June 2020
Volume 61, Issue 7
Free
ARVO Annual Meeting Abstract  |   June 2020
Comparison of Scleral-Fixated Intraocular Lens Position Meassured with Anterior Segment Swept-Source OCT and Ultrasound Biomicroscopy
Author Affiliations & Notes
  • Mairghread Casey
    Ophthalmology , The Ohio State University , Columbus, Ohio, United States
  • Matthew D. Karl
    Ophthalmology , The Ohio State University , Columbus, Ohio, United States
  • Cynthia J Roberts
    Ophthalmology , The Ohio State University , Columbus, Ohio, United States
  • Matthew Ohr
    Ophthalmology , The Ohio State University , Columbus, Ohio, United States
  • Footnotes
    Commercial Relationships   Mairghread Casey, None; Matthew Karl, None; Cynthia Roberts, Heidelberg Engineering (R), Oculus (C), Optimo Medical (C), Optimo Medical (S), STAAR Surgical (R), Ziemer (C); Matthew Ohr, None
  • Footnotes
    Support  None
Investigative Ophthalmology & Visual Science June 2020, Vol.61, 2564. doi:
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      Mairghread Casey, Matthew D. Karl, Cynthia J Roberts, Matthew Ohr; Comparison of Scleral-Fixated Intraocular Lens Position Meassured with Anterior Segment Swept-Source OCT and Ultrasound Biomicroscopy. Invest. Ophthalmol. Vis. Sci. 2020;61(7):2564.

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      © ARVO (1962-2015); The Authors (2016-present)

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Abstract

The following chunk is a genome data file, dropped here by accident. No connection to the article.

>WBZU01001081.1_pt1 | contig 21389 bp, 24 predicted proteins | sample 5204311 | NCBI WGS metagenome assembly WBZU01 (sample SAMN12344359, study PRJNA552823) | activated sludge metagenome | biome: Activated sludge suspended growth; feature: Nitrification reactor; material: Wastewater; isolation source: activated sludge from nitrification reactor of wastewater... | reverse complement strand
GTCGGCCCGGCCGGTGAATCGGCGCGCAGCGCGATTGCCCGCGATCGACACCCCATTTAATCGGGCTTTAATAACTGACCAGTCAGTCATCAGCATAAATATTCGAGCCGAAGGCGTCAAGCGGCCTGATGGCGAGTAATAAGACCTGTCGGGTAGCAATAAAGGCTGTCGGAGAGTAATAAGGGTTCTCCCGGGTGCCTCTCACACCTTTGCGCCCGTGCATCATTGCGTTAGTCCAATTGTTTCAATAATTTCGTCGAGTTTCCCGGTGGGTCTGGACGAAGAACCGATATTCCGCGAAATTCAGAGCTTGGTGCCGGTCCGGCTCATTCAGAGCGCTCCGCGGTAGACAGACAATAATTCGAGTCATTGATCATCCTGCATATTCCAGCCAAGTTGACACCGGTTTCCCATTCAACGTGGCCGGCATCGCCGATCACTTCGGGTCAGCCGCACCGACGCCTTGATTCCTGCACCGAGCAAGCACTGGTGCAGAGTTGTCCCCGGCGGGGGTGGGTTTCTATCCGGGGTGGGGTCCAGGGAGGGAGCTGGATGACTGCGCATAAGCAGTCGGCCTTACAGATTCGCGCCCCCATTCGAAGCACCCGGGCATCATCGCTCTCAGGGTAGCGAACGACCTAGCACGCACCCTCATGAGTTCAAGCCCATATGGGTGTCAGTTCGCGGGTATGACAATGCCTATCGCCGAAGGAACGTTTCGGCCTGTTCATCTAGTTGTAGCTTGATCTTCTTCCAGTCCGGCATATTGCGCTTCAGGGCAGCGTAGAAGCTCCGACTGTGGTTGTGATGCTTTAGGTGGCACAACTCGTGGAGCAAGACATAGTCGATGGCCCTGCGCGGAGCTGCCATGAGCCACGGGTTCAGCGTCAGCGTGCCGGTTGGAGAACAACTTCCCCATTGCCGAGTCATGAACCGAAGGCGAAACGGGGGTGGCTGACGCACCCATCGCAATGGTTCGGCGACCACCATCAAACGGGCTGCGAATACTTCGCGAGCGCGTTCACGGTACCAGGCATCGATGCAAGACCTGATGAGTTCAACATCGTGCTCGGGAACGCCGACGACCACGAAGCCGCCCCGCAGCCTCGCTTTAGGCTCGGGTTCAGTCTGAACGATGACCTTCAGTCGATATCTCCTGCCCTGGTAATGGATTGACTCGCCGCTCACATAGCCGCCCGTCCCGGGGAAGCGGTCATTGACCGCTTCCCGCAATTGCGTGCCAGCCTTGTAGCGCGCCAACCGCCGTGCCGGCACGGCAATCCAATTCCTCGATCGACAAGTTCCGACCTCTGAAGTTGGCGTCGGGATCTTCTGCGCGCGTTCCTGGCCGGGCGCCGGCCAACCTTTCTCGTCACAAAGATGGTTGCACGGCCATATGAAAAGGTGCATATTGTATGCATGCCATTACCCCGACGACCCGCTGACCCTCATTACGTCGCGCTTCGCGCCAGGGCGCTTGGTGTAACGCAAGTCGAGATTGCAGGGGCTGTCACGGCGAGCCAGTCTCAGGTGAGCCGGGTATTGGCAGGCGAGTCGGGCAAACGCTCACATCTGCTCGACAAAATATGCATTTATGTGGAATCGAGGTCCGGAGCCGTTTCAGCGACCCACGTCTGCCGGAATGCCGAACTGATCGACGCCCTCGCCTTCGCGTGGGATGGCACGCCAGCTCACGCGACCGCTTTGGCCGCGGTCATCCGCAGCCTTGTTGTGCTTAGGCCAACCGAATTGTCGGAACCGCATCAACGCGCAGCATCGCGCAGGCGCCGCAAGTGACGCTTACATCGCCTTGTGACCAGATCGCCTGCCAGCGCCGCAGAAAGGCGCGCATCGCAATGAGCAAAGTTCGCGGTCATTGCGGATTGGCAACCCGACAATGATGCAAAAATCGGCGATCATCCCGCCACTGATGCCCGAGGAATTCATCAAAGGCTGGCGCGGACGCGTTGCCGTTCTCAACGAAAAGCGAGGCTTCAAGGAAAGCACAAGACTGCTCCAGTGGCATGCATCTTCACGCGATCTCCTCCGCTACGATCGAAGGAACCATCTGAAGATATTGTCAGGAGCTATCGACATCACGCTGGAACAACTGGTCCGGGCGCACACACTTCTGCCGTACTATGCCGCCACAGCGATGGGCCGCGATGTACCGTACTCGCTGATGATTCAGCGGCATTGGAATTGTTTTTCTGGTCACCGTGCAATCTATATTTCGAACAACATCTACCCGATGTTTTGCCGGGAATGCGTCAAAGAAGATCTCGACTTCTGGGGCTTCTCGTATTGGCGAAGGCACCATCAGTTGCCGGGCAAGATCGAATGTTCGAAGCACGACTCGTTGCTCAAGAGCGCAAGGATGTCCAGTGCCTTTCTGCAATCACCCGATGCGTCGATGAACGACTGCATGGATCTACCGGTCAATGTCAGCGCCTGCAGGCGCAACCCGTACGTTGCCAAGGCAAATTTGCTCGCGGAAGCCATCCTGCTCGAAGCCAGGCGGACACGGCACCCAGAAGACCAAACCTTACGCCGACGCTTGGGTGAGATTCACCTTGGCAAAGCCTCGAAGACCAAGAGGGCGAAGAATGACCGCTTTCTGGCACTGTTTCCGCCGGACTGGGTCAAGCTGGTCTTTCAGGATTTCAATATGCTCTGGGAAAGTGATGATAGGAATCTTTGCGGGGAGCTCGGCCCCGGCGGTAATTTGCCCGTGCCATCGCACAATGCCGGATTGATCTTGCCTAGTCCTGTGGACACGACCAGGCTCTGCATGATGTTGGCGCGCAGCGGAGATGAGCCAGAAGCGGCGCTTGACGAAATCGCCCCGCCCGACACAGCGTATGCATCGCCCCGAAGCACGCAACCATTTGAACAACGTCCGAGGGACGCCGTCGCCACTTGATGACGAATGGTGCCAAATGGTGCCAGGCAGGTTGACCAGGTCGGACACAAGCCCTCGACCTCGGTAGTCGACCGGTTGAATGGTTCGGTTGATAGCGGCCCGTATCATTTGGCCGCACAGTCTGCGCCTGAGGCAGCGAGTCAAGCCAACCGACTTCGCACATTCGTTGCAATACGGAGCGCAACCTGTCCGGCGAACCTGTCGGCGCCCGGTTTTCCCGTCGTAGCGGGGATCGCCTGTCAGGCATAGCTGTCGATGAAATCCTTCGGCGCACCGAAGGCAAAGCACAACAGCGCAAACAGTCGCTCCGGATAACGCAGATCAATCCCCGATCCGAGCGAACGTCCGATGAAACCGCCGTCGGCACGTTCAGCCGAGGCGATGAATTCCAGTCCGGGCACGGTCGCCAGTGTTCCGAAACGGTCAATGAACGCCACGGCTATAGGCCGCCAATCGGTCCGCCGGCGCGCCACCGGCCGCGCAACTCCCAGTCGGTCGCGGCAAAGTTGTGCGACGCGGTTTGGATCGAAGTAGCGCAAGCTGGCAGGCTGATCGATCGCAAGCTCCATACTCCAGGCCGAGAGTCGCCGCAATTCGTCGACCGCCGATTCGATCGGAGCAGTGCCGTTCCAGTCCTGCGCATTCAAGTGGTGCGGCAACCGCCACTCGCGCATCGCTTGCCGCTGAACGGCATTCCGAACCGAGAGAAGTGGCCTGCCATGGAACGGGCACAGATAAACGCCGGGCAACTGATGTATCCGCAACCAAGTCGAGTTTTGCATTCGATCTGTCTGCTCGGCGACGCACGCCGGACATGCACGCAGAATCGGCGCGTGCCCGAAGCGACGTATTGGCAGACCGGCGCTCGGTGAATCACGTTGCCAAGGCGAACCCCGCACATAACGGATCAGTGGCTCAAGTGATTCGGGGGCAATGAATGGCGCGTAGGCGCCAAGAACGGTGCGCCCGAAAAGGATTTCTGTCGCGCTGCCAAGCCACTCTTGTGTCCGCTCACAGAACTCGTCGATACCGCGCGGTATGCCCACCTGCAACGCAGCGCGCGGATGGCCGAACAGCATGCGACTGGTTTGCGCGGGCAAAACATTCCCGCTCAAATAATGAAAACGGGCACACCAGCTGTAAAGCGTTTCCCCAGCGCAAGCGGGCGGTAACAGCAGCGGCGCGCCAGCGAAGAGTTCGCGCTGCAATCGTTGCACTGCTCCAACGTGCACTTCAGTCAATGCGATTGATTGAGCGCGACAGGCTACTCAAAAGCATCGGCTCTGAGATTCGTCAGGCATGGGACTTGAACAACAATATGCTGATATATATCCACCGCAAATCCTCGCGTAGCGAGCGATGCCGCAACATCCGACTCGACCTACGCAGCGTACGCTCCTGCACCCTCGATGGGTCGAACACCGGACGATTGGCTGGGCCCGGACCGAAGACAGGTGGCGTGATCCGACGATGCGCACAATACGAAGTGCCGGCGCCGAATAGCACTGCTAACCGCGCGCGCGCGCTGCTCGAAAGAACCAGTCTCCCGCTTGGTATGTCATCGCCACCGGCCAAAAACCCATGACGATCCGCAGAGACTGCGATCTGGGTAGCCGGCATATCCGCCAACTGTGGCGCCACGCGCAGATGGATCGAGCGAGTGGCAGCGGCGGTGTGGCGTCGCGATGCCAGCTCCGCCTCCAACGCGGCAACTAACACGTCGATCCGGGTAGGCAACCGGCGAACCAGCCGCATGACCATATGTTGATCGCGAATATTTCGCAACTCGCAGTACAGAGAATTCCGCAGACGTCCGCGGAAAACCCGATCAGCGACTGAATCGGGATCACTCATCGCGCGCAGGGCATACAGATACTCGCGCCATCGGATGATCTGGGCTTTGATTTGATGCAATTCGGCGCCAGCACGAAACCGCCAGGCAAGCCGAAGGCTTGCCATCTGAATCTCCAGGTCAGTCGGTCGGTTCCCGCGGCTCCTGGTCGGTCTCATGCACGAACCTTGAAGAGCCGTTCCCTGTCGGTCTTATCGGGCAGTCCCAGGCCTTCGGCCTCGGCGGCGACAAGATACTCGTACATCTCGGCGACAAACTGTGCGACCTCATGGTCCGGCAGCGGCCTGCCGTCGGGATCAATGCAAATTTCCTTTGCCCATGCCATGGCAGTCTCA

Purpose : Intraocular lens (IOL) position is an important factor affecting visual acuity following complicated cataract extractions. To date, there have been no reports on scleral-fixated lens position measured with anterior segment swept-source OCT. IOL position has previously been imaged with anterior segment ultrasound biomicroscopy, allowing for calculations of lens tilt and decentration. We performed a retrospective, observational clinical study comparing effective lens position, horizontal IOL decentration and IOL tilt of scleral-fixated IOLs measured with anterior segment swept-source OCT and ultrasound biomicroscopy.

Methods : The IOL position of 11 scleral-fixated IOLs in 11 patients were imaged with both anterior segment swept-source OCT (ANTERION TM, Heidelberg Engineering, Franklin, MA) and ultrasound biomicroscopy (AVISO TM, Quantel Medical, Cournon d'Auvergne, France). Effective lens position (ELP) was measured from the posterior cornea to the anterior surface of the IOL. Horizontal IOL decentration and IOL tilt were calculated with reference to a horizontal baseline drawn between scleral spurs. Difference in mean ELP, horizontal IOL decentration and IOL tilt measured with each imaging modality were analyzed for statistical significance using a paired sample t-test.

Results : Mean ELP measured with anterior segment swept-source OCT (4.90mm, SD 0.34 mm) was significantly greater (p = 0.01) compared to mean ELP measured with UBM (4.47mm, SD 0.55mm). Mean horizontal IOL decentration measured with anterior segment swept-source OCT (0.42mm, SD 0.36mm) was not significantly different (p = 0.54) from mean horizontal IOL decentration measured with UBM (0.49mm, SD 0.40mm). Mean IOL tilt measured with swept-source OCT (1.30, SD 1.05 degrees) did not significantly differ (p= 0.44) from mean IOL tilt measured with UBM (2.11, SD 3.31 degrees).

Conclusions : Our study demonstrated the use of anterior segment swept-source OCT as an imaging modality for evaluation of lens position following placement of a scleral-fixated IOL. While ELP was estimated to be slightly greater on OCT than when measured with UBM, neither IOL decentration or IOL tilt calculations differed significantly between the two imaging groups. This suggests anterior segment swept-source OCT may be used as a rapid, noncontact alternative for measuring IOL position in future studies.

This is a 2020 ARVO Annual Meeting abstract.

 

 

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